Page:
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You are here: Home > Accordions > Accordion Buying Guide & Tips

Accordion Buying Guide & Tips

What you need to know before buying an accordion (basics).
  • Key or button: Accordions come in two basic types: button (diatonic) and keyboard (chromatic). The type of accordion that will work best for you is the type that suits the music that you want to play. Bass buttons range from 12 bass (or zero with a Norteno) to 120 bass.

  • Size/weight: Accordions have many reeds, sometimes 4 per key/button, so they can get quite heavy. All accordions come with straps, but extra supportive straps are available also. Accordions with more bass buttons are larger than accordions with fewer. The smallest normal accordion is a 12 bass, and the largest is a 120 bass.

  • Storing your accordion: Accordions should be stored in a medium temperature, dry place. If it gets too hot the wax that seals the reeds will melt, and if it gets too cold it will crack. Most of the accordion is made out of wood, so mold will grow in the dark, protected insides of your accordion if it gets wet. Another danger of moisture is rust on the reeds. If they start to rust, it will affect their pitch and performance. Your accordion should also be stored upright (on the bass side) so that the reeds do not warp and affect their response.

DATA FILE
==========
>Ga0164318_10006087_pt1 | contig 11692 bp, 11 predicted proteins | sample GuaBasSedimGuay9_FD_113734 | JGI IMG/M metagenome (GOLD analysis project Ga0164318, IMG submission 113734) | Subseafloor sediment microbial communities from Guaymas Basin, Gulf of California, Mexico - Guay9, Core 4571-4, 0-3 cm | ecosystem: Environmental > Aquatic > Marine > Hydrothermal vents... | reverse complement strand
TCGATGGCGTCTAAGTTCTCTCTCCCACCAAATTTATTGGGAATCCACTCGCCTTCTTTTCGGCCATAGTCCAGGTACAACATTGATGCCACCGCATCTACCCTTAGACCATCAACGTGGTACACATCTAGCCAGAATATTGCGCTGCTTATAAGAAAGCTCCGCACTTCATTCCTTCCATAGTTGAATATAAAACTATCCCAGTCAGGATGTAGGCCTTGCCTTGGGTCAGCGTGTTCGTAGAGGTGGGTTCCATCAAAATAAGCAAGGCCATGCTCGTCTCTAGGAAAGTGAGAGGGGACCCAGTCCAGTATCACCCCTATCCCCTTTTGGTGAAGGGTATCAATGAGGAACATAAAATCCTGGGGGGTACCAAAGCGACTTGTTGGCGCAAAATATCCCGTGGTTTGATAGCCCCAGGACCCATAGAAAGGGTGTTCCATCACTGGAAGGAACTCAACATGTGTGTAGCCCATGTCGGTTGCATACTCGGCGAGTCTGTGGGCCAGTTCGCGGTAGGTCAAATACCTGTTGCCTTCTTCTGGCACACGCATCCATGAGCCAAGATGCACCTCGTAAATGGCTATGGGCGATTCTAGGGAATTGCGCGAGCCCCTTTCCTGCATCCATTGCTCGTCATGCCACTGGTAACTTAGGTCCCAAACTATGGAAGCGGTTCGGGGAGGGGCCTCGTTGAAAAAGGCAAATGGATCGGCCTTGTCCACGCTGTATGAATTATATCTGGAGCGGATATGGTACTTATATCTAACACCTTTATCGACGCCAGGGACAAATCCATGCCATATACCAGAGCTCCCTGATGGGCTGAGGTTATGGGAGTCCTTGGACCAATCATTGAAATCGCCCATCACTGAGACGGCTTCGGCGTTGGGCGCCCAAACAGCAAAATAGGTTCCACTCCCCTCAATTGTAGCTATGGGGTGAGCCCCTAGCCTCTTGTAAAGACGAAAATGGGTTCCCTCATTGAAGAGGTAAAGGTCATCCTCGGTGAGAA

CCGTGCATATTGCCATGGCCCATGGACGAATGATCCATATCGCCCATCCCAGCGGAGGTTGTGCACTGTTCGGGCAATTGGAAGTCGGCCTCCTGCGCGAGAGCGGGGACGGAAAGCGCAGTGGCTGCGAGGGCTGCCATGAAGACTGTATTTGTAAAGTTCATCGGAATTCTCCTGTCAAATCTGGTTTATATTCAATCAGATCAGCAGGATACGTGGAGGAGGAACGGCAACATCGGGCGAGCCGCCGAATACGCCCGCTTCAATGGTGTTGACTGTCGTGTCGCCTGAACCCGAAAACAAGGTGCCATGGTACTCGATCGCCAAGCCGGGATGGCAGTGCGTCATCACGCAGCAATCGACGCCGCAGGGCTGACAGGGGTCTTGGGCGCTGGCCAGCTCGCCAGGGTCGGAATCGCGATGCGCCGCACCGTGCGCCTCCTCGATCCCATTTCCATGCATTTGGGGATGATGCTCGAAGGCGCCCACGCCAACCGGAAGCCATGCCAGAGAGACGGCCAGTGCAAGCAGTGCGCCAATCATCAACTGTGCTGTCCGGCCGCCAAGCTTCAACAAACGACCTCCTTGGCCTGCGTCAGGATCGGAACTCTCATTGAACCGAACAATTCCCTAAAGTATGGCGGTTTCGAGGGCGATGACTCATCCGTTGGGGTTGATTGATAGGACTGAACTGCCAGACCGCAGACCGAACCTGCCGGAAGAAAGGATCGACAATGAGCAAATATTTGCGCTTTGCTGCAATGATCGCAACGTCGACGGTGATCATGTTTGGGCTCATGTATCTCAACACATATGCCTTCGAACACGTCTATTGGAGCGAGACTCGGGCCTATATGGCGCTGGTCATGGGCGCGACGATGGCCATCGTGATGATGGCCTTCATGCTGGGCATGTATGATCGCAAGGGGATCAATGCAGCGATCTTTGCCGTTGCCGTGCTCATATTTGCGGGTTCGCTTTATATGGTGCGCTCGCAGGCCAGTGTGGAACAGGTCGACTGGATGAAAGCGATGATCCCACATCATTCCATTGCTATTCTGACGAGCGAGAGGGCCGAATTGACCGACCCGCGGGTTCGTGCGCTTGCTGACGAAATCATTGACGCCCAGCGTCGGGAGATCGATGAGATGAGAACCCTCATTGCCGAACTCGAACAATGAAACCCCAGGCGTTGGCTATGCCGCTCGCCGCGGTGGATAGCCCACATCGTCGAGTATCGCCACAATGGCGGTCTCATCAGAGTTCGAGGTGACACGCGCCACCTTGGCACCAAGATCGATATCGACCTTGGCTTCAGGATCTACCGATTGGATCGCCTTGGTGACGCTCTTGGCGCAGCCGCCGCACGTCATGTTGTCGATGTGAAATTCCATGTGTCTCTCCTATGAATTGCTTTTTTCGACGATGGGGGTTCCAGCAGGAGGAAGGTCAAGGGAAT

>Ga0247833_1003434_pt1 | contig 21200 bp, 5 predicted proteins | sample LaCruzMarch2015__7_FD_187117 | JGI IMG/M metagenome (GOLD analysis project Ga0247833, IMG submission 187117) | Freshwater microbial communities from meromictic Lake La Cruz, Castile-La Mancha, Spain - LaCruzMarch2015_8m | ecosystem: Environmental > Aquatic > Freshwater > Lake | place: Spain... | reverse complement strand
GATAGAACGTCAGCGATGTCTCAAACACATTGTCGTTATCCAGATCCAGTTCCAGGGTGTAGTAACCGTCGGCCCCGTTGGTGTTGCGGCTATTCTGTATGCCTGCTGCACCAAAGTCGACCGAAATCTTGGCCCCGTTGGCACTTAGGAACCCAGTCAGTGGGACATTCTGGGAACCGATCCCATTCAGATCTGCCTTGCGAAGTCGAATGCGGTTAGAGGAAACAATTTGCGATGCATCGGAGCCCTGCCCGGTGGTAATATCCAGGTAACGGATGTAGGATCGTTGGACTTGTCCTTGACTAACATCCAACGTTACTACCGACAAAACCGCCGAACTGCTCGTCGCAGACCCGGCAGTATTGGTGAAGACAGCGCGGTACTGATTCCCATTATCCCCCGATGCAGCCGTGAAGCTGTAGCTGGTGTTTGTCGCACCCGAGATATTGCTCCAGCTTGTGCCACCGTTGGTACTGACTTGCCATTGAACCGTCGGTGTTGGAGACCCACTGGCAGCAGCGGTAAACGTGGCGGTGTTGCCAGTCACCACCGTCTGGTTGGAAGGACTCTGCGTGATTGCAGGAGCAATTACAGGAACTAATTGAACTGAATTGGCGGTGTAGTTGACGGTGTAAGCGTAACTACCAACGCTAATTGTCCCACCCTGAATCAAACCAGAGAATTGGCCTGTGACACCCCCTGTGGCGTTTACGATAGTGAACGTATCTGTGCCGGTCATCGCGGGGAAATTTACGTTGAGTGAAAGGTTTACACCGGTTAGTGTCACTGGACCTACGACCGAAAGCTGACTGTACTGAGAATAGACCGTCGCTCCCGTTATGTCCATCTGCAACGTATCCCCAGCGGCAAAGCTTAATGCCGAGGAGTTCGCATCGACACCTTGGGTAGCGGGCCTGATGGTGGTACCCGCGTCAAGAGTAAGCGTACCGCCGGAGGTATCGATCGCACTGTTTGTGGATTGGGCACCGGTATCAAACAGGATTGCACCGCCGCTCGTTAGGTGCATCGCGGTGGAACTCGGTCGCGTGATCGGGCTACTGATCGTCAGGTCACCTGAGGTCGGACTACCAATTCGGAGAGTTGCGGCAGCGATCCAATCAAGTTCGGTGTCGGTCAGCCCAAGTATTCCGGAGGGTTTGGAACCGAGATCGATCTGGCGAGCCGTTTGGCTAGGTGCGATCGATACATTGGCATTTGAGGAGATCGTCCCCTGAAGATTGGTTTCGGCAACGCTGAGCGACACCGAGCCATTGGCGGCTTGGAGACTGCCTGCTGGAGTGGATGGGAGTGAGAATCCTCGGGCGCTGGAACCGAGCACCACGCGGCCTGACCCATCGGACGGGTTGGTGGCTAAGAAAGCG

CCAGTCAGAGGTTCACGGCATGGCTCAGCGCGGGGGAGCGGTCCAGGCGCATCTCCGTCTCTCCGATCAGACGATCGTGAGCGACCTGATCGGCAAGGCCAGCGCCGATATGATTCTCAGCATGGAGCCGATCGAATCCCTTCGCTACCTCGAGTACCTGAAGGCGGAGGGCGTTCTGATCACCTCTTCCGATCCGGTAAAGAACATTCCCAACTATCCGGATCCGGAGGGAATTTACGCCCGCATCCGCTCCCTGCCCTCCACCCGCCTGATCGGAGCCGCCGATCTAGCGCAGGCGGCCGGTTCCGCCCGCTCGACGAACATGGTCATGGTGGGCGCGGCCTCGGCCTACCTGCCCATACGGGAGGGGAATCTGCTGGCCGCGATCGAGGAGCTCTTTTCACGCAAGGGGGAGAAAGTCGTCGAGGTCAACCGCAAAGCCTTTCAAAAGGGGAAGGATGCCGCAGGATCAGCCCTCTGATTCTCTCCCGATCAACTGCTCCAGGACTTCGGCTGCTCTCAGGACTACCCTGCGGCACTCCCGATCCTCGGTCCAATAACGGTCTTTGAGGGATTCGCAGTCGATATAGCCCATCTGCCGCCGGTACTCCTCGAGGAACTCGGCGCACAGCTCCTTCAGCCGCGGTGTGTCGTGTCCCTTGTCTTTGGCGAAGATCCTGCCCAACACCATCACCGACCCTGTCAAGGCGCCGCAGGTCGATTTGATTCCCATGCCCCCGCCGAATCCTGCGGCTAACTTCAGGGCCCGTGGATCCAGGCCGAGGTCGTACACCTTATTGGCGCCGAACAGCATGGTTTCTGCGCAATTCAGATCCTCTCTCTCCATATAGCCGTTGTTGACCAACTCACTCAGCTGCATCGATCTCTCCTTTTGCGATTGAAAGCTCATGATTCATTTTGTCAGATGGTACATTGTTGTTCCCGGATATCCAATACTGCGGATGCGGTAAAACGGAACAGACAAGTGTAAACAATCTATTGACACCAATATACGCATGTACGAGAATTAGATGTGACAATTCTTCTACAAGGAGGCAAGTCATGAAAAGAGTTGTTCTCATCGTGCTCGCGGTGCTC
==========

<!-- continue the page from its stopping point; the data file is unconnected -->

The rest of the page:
• Key: Some accordions have a choice of what key you want. The most common is GCF "Sol" so if you don't have a specific key in mind, this would be a good choice.

  • Switches: Some accordions have switches that affect the right hand keys/buttons. And some large accordions have switches for the left-hand bass buttons. These affect the sound that each reed gets. A switch will control the low (bassoon) reed, middle (clarinet), high (piccolo), or various combinations of these.

  • Tuning: There are two types of tuning accordion reeds dry and wet. Dry tuning plays a single note and it sounds pure and without any "wobble." Wet tuning plays two notes at the same time, but they are only slightly different, so it gives a little "wobble" in the sound and makes it fuller. This can also be called tremolo. Accordions are tuned by style, and the type of tuning is not an option.

If you are starting out and looking for a decent quality at affordable price, we recommend the following:

For intermediate and professional level playing accordion players, we recommend the following: